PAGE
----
Jan
18
2012
Hurrah! Trump Failing to Conquer Scotland
By Conor Nagle under Architecture
The Donald: smug and slappable.

A report in today’s Guardian suggests that Donald Trump’s plans for a £750m (that’s approximately $12 trillion US) resort in Scotland are on the verge of unravelling.

Trump has halted development on the project – modestly dubbed the “Trump International Golf Links” – ostensibly as a result of a local authority decision to construct an offshore wind farm, but thebillionaire’s critics see the decision as further evidence of the resort’s underperformance.

Though the first of the Trump Golf Links’ two 18-hole courses has already been completed, the property mogul has postponed completion of its sister course, five-star hotel and a number of “luxury” villas pending a favourable resolution of the wind farm question:

“All further plans for future development, including the hotel, are now on hold…

“If the north-east of Scotland is serious about tourism and creating a global golf destination it cannot allow the coastline to be ruined by an ugly industrial park (11 64-storey test turbines) directly off the shoreline.”

David Milne, a local resident who leapt to prominence when he refused to sell his property to the vulgarian reality television star, suspects criticism of the wind farm project is designed to divert attention from the resort’s imminent failure:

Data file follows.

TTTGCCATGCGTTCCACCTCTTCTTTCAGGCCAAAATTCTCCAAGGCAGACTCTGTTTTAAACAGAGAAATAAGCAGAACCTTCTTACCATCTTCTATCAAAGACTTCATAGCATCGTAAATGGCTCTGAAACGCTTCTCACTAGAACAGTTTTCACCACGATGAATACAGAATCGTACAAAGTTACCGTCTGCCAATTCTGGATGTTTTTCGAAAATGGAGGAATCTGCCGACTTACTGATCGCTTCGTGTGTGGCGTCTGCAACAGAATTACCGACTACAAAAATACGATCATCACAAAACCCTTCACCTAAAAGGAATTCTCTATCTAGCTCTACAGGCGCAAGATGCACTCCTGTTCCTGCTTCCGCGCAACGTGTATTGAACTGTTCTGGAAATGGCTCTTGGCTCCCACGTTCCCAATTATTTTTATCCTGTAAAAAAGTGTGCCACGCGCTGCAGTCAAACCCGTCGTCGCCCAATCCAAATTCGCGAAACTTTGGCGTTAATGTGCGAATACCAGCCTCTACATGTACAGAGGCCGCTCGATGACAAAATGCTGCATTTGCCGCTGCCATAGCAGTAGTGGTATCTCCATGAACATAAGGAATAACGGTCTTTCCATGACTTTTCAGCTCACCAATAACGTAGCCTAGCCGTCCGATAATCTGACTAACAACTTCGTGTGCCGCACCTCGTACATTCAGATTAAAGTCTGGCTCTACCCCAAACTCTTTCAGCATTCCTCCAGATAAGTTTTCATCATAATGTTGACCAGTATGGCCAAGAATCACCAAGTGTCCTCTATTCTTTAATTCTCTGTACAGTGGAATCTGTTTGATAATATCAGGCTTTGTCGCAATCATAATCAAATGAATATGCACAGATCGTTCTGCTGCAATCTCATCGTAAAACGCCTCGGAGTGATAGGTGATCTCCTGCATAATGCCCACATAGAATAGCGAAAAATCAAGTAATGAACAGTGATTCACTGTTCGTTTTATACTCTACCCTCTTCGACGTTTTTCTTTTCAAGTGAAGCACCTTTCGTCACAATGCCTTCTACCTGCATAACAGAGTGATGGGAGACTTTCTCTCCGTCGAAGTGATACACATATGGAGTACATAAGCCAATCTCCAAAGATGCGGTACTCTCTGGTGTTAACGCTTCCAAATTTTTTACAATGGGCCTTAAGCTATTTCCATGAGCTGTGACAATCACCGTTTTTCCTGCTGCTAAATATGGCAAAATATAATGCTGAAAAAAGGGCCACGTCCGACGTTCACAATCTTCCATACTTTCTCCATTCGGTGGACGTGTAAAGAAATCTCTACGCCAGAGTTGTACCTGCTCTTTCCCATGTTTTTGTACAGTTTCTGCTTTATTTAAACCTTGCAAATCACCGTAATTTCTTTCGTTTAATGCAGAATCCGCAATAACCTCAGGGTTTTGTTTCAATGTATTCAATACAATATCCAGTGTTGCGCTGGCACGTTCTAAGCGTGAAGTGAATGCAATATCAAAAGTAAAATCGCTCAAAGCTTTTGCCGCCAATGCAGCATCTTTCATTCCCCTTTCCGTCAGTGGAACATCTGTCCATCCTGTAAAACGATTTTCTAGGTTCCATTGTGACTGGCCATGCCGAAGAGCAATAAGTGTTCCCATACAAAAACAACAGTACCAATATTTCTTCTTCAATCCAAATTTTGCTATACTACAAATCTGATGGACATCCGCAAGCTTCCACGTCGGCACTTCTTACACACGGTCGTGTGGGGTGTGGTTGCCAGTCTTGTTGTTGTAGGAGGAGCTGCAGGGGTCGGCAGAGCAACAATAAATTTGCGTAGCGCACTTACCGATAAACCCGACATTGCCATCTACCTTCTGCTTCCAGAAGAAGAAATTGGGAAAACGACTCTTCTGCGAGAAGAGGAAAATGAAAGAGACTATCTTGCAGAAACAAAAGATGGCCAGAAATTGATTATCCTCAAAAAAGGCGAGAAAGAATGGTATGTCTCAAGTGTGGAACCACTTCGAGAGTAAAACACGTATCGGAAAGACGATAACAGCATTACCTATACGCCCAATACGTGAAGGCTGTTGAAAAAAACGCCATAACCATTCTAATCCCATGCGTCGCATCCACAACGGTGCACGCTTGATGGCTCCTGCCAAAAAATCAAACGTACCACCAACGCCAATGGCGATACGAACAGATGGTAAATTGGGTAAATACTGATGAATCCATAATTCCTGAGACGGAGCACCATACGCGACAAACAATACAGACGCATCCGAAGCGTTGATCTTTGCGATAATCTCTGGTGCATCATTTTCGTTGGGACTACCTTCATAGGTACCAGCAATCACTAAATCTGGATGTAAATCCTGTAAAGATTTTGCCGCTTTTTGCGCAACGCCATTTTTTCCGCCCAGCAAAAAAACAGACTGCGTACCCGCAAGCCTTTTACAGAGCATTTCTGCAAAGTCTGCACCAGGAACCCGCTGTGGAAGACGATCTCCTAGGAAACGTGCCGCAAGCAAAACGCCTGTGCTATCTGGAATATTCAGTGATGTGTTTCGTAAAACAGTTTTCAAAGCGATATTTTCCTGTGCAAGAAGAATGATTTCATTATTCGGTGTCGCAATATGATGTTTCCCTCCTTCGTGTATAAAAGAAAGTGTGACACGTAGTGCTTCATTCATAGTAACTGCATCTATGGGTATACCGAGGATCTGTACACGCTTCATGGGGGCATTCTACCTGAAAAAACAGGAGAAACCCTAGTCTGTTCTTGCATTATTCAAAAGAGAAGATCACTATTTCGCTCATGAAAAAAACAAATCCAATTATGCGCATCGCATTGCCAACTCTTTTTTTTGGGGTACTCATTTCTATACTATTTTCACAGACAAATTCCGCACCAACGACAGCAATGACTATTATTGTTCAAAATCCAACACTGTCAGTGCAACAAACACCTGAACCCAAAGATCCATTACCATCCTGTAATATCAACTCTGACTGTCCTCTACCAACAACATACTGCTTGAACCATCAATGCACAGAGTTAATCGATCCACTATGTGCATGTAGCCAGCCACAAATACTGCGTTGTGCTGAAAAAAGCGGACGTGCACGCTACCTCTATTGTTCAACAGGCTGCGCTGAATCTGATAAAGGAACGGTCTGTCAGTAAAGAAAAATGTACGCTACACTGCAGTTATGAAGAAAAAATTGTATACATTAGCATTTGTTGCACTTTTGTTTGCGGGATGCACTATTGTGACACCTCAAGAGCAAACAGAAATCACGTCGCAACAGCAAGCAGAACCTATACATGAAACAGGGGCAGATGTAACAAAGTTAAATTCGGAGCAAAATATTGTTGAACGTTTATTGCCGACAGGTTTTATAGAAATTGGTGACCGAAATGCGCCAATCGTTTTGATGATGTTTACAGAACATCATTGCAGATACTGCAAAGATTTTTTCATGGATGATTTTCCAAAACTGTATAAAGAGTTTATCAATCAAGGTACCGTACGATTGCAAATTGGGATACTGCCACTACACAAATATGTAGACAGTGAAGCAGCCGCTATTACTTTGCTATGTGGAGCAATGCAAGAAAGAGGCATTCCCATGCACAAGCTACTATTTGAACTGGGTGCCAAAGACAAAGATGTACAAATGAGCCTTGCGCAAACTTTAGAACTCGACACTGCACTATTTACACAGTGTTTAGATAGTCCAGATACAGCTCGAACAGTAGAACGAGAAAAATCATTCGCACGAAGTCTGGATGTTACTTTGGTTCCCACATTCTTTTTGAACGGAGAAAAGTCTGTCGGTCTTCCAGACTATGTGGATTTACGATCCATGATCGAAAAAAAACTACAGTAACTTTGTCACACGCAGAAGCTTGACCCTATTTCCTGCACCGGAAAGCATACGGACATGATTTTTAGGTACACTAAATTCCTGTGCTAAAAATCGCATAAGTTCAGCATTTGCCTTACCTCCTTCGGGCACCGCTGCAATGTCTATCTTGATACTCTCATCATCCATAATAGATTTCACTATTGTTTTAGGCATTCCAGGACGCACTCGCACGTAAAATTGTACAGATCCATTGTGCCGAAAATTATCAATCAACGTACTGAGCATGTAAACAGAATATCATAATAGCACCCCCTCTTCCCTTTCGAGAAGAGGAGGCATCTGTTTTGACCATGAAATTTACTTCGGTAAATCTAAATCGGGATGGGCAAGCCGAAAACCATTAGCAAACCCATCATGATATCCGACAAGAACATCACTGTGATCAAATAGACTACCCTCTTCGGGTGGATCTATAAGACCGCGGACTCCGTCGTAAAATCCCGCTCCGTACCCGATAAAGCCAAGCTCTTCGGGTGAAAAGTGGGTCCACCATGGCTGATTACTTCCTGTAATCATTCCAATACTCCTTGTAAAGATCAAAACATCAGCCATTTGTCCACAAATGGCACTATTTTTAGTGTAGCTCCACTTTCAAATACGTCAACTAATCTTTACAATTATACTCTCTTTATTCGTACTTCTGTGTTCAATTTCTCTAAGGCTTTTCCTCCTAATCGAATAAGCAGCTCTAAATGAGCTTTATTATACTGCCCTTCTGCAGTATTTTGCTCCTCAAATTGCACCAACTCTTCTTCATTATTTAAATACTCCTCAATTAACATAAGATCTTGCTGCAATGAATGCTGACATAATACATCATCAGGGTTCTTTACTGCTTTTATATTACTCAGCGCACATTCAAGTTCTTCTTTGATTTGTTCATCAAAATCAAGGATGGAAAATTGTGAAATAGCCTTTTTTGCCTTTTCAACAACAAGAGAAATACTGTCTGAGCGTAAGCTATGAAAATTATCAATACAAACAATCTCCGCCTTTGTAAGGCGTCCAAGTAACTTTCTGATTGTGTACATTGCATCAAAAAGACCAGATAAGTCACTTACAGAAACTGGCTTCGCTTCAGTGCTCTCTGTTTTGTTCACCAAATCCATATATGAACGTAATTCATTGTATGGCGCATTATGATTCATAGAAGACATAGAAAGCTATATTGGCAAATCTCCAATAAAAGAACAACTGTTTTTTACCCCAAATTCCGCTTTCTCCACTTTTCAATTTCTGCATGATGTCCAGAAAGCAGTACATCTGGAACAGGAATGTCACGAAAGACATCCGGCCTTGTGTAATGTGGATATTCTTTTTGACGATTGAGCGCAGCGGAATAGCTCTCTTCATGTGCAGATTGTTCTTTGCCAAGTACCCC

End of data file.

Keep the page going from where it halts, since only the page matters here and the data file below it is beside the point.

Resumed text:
“I firmly believe he is just trying to sell. The planning permission he gained [for the clubhouse] was the final piece to increase the sale value of the golf course. That is the only reason they bothered going for it.

“The course is not selling as well as he thought. He has only sold 3,000 rounds of golf, and that’s less than a month’s worth of golfing after months of intensive marketing. He hasn’t got the money, no investors are interested, and he is going to cut his losses and run.”

Lending credence to Milne’s claim is the fact that investment in the wind farm appears nearly certain to proceed. The centrepiece of a national energy initiative, its approval will likely prove little more than a formality.

Conor Nagle